Teenagers are not children, nor are they adults, they are in a state of flux. For some puberty can come on early, hormonal changes happen quickly. There is a surge of energy, heat or what we call Yang in Chinese medicine. This can be hard to manage, not knowing how to deal with these sudden changes.
As we know change is the only constant in our life. For teenagers, adolescence is characterised by many changes, from body shape, size and smell, to friendships, relationships with parents and siblings. There are may expectations on them, however, they have a change in focus and their emotional landscape. Previously life had been focused on family, this transition sees them focusing more on friendship groups. Emotional change can be due to being more tuned into what was background noise or information. They become more aware of what is going on around them, even if they don’t display this behaviour and seem aloof.
Social media may be the one and only thing that is constant in their lives, life is under the glare of everyone around them. Each post out to their audience can change their mood, and time spent on social media can lead to depression, the impact is pervasive and negative. There can be a rise in loneliness, isolation and depression. It is ironic that loneliness and isolation replace face to face with online contact. A higher rate of anxiety and depression draws them more toward social media, and it becomes a vicious circle.
For teenagers who spend more time playing computer games or are on digital media, agitation and changes in their adrenaline are noticed. There is an overload of stimulation for the sense organs, a rise in noise, images for the eyes, they can become more jittery. Adrenaline increases with competitiveness, aggression and even a sense of grumpiness. This is a rise in Yang to the head, inducing a counterflow of the natural movement of qi or energy, that should flow around the body, not upward. There is stagnation, from sitting at great lengths of time, again, the flow is broken. For some, they only feel good when the adrenaline is pumping through the body, and when the gaming finishes they feel depressed or flat.
Social media has a similar response, with agitation, unable to feel the stillness, calmness within. A constant checking in, looking for a message or alike, confirmation of all is ok, if not there is a change in mood, it can deplete the spirit of the teen. There are other causes of changing emotions from lack of sleep, which can lead to an influx of sugar for the extra energy required. Angry outbursts, a lack of self-awareness, increased assertion or independence can be traits that are now seen in the teenager you have living in your home.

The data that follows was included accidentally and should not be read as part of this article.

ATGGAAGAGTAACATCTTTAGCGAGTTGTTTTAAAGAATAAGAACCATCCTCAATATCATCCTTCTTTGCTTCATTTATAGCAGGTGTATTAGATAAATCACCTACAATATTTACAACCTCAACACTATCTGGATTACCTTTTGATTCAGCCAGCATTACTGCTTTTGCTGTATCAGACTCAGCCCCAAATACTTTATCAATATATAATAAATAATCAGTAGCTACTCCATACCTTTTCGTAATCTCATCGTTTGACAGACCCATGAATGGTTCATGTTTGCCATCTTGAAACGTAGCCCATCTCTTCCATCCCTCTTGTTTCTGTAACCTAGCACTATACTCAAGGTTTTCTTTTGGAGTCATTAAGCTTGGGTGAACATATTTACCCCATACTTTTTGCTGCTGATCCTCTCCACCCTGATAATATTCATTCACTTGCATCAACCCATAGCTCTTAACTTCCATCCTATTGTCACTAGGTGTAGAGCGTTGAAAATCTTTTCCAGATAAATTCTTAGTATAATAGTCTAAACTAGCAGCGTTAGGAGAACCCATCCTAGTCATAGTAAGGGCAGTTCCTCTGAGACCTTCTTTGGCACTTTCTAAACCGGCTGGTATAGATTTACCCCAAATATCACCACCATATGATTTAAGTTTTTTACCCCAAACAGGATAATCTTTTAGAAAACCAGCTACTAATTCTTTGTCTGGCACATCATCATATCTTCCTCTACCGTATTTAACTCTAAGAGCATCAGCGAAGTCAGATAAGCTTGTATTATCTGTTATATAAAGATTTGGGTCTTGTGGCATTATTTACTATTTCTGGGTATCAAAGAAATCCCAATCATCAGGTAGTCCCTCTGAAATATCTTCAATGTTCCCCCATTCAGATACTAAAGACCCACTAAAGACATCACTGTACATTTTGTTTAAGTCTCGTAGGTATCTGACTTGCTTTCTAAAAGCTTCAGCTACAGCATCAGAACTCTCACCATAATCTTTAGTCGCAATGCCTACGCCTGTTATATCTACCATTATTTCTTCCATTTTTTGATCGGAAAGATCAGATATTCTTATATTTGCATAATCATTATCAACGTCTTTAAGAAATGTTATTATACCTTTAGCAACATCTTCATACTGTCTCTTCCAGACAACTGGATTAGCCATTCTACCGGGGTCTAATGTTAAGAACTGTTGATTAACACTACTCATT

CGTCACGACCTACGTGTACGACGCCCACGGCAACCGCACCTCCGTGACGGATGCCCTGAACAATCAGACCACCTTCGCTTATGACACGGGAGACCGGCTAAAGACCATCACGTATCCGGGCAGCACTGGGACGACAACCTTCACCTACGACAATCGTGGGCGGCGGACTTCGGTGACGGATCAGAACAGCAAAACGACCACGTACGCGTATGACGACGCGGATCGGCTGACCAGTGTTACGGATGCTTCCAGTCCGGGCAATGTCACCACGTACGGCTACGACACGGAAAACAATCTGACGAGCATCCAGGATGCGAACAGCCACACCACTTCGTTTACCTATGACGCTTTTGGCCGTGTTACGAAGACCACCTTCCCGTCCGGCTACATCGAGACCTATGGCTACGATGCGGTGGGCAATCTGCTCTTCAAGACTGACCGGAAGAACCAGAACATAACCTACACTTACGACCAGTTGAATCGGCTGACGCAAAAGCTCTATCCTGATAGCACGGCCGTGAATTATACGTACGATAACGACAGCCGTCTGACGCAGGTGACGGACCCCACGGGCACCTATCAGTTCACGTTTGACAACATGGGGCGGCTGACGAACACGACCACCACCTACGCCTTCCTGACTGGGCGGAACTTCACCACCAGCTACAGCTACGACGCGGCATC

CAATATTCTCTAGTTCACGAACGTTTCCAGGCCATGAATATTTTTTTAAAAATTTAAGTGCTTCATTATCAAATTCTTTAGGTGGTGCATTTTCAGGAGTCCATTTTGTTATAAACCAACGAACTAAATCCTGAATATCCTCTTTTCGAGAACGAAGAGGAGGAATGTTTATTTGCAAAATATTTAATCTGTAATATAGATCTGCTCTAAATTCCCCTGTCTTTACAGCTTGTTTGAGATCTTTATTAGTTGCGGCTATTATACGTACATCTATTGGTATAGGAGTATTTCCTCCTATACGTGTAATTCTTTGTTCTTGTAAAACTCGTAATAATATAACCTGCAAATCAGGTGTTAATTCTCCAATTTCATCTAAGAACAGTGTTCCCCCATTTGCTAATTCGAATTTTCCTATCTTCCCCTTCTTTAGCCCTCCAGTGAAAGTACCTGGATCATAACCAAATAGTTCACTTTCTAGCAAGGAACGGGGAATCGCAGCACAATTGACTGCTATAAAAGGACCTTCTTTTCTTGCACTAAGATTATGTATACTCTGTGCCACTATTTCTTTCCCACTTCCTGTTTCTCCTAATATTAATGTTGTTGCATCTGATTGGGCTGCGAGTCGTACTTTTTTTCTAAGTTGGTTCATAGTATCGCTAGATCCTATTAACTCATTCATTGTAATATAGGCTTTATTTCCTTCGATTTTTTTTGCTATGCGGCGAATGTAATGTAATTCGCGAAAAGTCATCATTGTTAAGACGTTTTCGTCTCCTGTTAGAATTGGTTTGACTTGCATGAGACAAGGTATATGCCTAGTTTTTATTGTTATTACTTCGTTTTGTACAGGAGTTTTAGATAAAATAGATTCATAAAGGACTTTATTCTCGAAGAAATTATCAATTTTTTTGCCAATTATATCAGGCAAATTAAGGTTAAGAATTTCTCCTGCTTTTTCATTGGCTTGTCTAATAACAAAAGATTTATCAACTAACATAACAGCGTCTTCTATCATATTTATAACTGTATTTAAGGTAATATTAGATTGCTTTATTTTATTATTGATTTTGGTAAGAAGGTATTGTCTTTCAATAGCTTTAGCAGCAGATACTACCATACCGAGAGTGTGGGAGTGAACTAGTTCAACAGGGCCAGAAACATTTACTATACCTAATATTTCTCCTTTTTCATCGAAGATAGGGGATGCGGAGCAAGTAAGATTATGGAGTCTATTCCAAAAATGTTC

From a Chinese medicine viewpoint and that of a mother of two young adults with experience, teenagers can avoid what is really happening, and this can lead to an outburst of intense emotions. These emotions are unresolved, held onto to create a large imbalance in their energy or Qi. You can see repetitive patterns, where they are not sitting with difficult emotions, those that are challenging or strong. Impacting on the flow or balance within their body. The enormous surges of Yang energy allow them to become liberated from childhood and family. Independence is present, although there can be a struggle with change, finding it difficult with the shift in their energetic state. It’s like surfing a big wave, there are times when they cannot stay upright, practice is required, time is required to adjust to this abundant energy that surges through the body. For some, they are unaware of their physical presence, they take up a lot of space energetically, and seem to be unaware that they are doing this.
This surge of Yang is from the kidneys, awakening their sexual energy, an awareness of the sexual aspect of self. This can lead to intense feelings, being very passionate, and lead to extreme emotions. Enthusiasm can change quickly, fuelled by the surges of Yang. This Yang can cause them to energetically open up, and gently teasing can escalate to anger in response. The flux of change can cause stress, and this is a time for them to receive extra support, so there is a smooth process for the change. Being able to do this can be tricky as a parent, without a teenager feeling like you are nagging them or hassling them to be doing more. It is important to pick one or two things to focus on, give expectations with advice, this advice must be perceived to be important for them to follow through.
Placing in boundaries at this time is important, as life long habits are formed. Fifty per cent of mental health conditions start at age fourteen, correcting imbalances within the body is important before this age. If this is not possible having systems set in place with acupuncture can help with repressed emotions, eating disorders, sleep issues and stress, or not feeling good about themselves. When teenagers have treatment, whether it is acupuncture or a non-invasive style of care, they open up, talk and reveal information about what is happening in their internal world. The overall benefits are an increase in self-awareness and that of others, and this then forms a habit, that self-care is required throughout life to ensure there is a balance.